Charles Whitaker focuses on the phenomenon of clouds as an emblem of God's ability—and penchant—for hiding Himself from some people, revealing Himself to others. As such, clouds—sometime referred to as the Shekinah—symbolize the dic. . .
Jesus Himself instructs us to live by every word of God (Matthew 4:4; Luke 4:4), advice that is also useful when we study the Bible. Most of the passages that describe Christ's return to earth in power and glory at the end of the age contain the same detai. . .
God did not take ancient Israel by a direct route, and our lives likewise may seem to wander. We must trust God in spite of the detours, following His lead.
God intends for us to learn daily lessons from living in booths during the Feast of Tabernacles, a joyous time after the harvest has been taken in.
Israel was to keep the Night to Be Much Observed as a night of watching—of watchful vigil—to commemorate the reason they were able to leave Egypt so easily.
The preaching the gospel to the world is at best the beginning of a complex process of creating disciples through steady feeding and encouragement to overcome.
The Shekinah, the pillar of cloud and fire, depicts God's visible presence and protection. Yet His glory is manifested in many other ways as well.
God forced Israel either to trust Him completely for deliverance or to return to their slavery. One of the greatest miracles in history has a lesson for us.
Since God's thoughts are higher than ours, we must keep an intimate GPS-like dialogue with our heavenly Father so we can stay on the right path to the Kingdom.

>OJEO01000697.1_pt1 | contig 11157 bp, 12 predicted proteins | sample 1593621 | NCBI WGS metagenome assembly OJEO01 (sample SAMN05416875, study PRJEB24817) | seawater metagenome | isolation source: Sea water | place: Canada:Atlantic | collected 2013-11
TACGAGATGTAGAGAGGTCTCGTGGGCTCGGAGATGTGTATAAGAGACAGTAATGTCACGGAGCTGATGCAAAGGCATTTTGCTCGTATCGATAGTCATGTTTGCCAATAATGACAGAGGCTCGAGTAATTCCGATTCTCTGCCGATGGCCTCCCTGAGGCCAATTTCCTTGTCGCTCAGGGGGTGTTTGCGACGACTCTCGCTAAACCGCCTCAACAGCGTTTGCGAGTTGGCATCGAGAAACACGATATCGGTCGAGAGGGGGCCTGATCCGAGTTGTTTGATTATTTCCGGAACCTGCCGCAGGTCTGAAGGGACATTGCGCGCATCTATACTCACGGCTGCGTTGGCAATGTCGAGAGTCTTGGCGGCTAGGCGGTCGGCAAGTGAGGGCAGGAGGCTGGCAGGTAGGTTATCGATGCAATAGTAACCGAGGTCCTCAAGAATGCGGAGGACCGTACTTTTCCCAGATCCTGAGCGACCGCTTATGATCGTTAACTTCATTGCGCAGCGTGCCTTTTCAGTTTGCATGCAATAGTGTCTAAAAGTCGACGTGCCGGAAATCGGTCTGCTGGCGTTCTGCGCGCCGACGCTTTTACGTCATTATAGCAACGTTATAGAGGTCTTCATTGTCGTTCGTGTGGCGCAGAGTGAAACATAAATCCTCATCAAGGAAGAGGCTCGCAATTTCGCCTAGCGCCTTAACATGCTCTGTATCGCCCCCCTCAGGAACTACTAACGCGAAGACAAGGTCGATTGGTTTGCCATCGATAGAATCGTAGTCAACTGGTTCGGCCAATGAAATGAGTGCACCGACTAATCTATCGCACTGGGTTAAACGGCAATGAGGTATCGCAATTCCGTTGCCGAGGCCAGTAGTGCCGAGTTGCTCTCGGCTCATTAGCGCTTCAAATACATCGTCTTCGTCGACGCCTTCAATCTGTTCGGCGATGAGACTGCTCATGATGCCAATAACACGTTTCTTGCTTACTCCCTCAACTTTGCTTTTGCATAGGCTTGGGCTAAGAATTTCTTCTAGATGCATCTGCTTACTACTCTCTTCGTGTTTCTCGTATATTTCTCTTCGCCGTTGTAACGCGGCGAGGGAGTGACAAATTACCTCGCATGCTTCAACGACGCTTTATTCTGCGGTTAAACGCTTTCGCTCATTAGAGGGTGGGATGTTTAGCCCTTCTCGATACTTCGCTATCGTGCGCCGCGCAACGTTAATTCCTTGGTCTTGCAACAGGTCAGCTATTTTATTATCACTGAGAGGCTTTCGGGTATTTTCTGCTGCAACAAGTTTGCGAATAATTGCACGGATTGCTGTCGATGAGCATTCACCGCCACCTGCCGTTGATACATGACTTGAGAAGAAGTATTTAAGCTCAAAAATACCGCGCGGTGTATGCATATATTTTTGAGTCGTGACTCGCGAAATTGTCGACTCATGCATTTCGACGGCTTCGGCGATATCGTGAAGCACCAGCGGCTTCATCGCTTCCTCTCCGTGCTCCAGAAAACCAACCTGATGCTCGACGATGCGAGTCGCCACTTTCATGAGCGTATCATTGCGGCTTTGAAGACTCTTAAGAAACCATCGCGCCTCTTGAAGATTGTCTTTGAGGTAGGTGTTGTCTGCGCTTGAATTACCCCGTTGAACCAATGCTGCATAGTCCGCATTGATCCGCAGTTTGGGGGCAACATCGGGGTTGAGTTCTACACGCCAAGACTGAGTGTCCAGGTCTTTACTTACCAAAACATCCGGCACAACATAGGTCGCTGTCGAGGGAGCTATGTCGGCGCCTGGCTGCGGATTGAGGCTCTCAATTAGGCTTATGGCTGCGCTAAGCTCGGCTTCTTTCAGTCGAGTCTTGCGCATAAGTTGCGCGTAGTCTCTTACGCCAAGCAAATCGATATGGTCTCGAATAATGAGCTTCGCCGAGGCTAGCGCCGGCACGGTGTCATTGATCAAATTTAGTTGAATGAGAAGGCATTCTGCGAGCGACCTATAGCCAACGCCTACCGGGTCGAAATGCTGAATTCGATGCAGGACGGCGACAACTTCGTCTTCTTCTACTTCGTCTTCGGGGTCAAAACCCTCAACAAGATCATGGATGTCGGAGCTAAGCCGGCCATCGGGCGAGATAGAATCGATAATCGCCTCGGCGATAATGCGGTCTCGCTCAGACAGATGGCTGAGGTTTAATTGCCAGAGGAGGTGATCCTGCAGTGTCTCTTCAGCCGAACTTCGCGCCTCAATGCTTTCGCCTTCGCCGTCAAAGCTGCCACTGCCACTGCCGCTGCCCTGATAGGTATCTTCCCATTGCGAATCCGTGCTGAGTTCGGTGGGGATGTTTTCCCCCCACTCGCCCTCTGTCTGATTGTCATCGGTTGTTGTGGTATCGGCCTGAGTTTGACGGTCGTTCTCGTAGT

John Ritenbaugh, focusing on the sin residing within us, warns that we will be battling sin for the rest of our lives. We were in bondage, seemingly powerless before the addiction which enslaved us. Satan, the primary slave owner, tries to control us with . . .
John Ritenbaugh asserts that the difference between a pilgrim and a wanderer is that the pilgrim knows his destination. God wants our pilgrimage to be a direct route with very few excursions or side-trips to the world. The book of Numbers- a record of God'. . .
John Ritenbaugh, reflecting that our concept of time is vastly different from God's, indicates that our spiritual pilgrimage (including our participation in the work of God) is largely a matter of faith, not sight. If we see God in the picture, we will not. . .
Ryan McClure, drawing parallels between the Exodus of Israel and our spiritual conversion, points out that God shows transparency of His intentions to test us in order to see what is in our hearts (Deuteronomy 8:1-5). The Lord revealed to Moses His intenti. . .
John Ritenbaugh reiterates that the easiest part of God's work is the preaching the Gospel to the world- a task mechanically carried out as the church deteriorated from within. Much more demanding is the feeding of the flock, producing the kind of faith an. . .
When we (following Jesus' example) display the way of God in our lives, bearing His name, and keeping His commandments, God's glory radiates in our lives.
Richard Ritenbaugh, reflecting on the life of Ryan Leif, an athlete who had all the advantages, suggested that his stupidity ended up mitigating his advantages and achievements. As he started his rookie year, he fumbled and made many errors, destroying his. . .
Israel experienced a type of baptism in passing through the Red Sea on the last day of Unleavened Bread. Baptism symbolizes death, burial, and resurrection.
We must not limit God's glory to something physical like fire or cloud, but rather recognize God's glory as radiating from His character, which we can share.
John Ritenbaugh, after recapping the parallels and differences between the pilgrimage of ancient Israel and the Israel of God, affirms that God intends that we go forward, prodding us onward as well as blocking us from returning to spiritual Egypt. God has. . .